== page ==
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In 2008 the Society and College of Radiographers commissioned research examining the scope of radiographic practice. The aims of that study were to:

  1. Identify and quantify the different healthcare environments in which the radiography workforce function
  2. Quantify the current radiography workforce within the career progression framework
  3. Quantify the different roles undertaken by the radiography workforce within clinical practice, management, education and research
  4. Identify role developments which have occurred within the profession over the past five years and to describe current trends and future prediction.

The subsequent report to the SCoR1 made a series of recommendations; three of these related directly to Aim 3 around the CPF.  The recommendations were as follows:

  • the SCoR is urged to commission an independent evaluation of the impact of implementation of consultant, advanced practitioner and assistant practitioner grades in line with that recently commissioned by Skills for Health for the roles of anaesthesia practitioner, endoscopy practitioner, surgical care practitioner, peri-operative specialist practitioner and physician assistant, in order to assess the cost benefits of introduction of the new radiography grades.
  • further research is recommended. It would be beneficial for consultants and advanced practitioners to clarify the content of their current roles and the direction in which they should be developed.
  • the development of further guidance on implementing consultant and advanced practitioner posts was viewed as potentially helpful; this could include clarification of the various requirements such as whether audit counts towards the ‘research’ strand of the post and the need for an individual caseload.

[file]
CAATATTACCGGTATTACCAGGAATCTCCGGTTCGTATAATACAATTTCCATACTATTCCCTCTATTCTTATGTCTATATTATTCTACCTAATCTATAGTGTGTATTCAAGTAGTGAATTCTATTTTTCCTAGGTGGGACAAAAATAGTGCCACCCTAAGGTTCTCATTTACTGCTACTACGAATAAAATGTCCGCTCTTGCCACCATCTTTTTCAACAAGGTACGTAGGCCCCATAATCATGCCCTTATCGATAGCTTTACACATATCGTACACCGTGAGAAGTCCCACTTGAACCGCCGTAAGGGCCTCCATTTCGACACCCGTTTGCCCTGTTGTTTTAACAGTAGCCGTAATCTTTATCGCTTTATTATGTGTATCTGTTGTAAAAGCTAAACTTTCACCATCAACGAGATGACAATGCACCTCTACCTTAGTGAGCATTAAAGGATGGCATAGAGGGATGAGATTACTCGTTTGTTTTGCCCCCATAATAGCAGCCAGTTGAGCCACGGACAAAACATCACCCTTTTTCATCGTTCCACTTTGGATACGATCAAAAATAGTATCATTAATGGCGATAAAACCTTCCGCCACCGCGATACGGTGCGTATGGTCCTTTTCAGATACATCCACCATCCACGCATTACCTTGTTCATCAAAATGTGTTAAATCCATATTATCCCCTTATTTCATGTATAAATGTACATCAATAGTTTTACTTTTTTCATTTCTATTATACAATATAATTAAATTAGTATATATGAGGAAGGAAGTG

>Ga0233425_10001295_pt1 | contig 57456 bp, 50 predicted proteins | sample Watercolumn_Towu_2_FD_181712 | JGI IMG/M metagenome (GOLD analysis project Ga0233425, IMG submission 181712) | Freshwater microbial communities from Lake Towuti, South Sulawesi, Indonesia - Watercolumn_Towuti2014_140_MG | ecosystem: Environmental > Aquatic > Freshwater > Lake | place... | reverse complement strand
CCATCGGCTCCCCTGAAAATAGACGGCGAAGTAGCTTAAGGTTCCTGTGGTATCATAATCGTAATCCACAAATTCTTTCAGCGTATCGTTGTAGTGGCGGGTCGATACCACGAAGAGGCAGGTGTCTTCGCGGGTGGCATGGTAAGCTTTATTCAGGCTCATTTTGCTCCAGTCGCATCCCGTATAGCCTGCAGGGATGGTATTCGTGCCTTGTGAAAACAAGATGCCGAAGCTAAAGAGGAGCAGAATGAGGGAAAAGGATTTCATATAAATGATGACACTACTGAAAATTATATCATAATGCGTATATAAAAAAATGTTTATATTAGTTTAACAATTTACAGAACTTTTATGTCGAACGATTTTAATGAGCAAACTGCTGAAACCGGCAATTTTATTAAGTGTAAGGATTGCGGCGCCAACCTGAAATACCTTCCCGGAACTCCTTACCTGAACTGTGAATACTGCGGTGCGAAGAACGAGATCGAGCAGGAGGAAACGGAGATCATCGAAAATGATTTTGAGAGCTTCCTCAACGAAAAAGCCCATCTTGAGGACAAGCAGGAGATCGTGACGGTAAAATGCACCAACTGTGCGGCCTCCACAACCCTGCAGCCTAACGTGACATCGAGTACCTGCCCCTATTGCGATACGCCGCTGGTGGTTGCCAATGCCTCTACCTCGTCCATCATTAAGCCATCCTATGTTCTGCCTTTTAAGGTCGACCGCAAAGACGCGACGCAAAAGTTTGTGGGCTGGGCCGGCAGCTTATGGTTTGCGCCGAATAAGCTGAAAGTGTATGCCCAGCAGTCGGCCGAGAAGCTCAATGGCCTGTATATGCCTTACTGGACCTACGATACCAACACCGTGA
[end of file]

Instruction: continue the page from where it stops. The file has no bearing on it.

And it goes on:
The recommendations were prompted by the fact that, while the concept of the CPF (formerly the 4-tier structure) had been in existence for nearly a decade, its adoption and diffusion had been variable1. In particular, the rate of adoption of radiographer consultant posts has been slow compared to the adoption of advanced practitioner and assistant practitioner grades.  This is despite the announcement of consultant posts from allied health professions (AHP) in the NHS Plan of 20002 and a Department of Health Advanced Letter3.

Therefore, following the submission of the Scope of Practice report the SCoR commissioned the University of Hertfordshire and the Institute for Employment Studies (IES) to undertake exploratory work on the adoption and diffusion of the career progression frame work and to investigate the evidence for impact of introduction of these roles.

The outcome of this work is reported here. The research captured data on issues relating to consultant appointment, impact on service operations and service improvement and hence their immediate impact on clinical imaging services at two National Health Service (NHS) trusts in England.  Based on the outcomes of the study, recommendations are made for a larger study embracing clinical imaging and radiotherapy within the UK as a whole.

The work was classified as a Phase 1 pilot study, leaving the option open for the SCoR to commission an in-depth study at a later stage if required.

This report sets out:

  1. the methodology by which the materials and tools were designed
  2. an account of the procedure through which the evaluation research was conducted
  3. an account of the quantitative information obtained
  4. an account of the contextualising information obtained through the qualitative work, on the perceived value and local implementation facilitators and barriers
  5. a description of the performance impact/cost-benefits of changes to skill-mix and suggestions for the data required to model cost-benefits
  6. a concluding section making further recommendations based on the findings of the work undertaken to date.


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